Every year I start my Invertebrate Paleontology course by giving every student an “unknown” fossil to identify. (Here is last year’s version.) This is not always easy since each student gets the same species from the same horizon and with the same preservation. As classes get larger (I have 27 students this semester) I have to dig deeper into my collections. I found some good ones today that have enough variation to challenge them.
These students are just beginning the journey, of course, so they usually know little about fossils. This exercise gets them into the online fossil literature immediately, and provokes early questions about the information used in taxonomy and the dilemmas of systematics based on morphology alone. Their task:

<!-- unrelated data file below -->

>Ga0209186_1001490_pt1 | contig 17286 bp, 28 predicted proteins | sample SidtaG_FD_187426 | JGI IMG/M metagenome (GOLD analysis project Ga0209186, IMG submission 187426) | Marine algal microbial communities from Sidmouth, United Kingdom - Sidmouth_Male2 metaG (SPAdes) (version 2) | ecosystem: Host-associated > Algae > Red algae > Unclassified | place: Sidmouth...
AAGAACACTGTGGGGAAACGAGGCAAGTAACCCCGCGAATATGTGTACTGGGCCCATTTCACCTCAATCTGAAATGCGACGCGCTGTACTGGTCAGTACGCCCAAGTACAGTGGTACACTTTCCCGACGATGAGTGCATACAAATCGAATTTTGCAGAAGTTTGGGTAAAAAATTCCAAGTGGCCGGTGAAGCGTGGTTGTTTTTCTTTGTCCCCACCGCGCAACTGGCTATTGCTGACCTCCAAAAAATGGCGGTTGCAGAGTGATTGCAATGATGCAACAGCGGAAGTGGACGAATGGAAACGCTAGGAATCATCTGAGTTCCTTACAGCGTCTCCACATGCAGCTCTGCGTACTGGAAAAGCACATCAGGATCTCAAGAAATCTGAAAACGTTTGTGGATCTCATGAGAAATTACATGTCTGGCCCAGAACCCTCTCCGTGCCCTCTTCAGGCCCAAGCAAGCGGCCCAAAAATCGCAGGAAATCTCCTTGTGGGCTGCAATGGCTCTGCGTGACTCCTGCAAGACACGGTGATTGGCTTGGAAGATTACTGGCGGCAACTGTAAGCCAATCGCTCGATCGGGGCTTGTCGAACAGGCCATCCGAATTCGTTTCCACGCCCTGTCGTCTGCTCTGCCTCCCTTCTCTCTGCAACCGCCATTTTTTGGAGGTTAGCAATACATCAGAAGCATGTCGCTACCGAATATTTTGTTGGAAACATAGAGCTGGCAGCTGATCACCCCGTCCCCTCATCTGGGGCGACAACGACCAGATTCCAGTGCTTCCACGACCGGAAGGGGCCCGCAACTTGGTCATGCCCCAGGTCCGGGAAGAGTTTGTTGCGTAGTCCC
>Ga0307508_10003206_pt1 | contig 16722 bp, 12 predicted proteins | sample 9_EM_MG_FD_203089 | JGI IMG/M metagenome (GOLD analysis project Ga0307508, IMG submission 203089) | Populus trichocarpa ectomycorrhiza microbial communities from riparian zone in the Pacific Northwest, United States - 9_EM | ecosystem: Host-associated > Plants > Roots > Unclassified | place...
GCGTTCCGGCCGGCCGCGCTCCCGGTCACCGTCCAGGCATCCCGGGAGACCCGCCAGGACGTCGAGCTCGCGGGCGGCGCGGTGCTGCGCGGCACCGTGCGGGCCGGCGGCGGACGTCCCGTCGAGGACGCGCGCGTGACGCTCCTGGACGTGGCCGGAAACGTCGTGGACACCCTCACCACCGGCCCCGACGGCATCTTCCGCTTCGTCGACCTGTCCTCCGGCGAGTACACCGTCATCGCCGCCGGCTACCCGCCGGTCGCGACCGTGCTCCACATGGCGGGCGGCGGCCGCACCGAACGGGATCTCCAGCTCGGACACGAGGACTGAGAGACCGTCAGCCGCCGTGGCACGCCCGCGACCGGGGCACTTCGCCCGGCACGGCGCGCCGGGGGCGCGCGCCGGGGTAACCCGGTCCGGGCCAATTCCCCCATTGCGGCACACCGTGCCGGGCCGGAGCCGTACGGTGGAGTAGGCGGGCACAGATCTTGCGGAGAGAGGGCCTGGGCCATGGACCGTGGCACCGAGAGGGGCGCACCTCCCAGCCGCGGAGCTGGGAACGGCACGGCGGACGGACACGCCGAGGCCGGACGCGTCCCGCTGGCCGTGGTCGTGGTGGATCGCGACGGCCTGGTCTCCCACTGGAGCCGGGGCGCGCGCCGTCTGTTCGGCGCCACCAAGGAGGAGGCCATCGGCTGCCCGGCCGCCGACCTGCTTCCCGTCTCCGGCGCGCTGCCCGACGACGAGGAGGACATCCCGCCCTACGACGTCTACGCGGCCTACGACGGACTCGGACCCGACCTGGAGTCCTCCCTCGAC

- Identify the fossil by scientific name as narrowly as possible. Phylum is a start, then Class, Order and so on down to the grand prize of correctly determining the species.
- Estimate the age of the fossil. Finding the period during which it lived is good; the actual stage it was found in, better.
- Make an educated guess at where this fossil was found. Chances are if you are right about the name and age, and then consider the places my students and I do fieldwork, you’ll come up with at least a region.
Next week I will post here the identity and collecting location of these fossils, along with the name of the student who came the closest to the right answers. You, Dear Reader, can make a guess in the comments!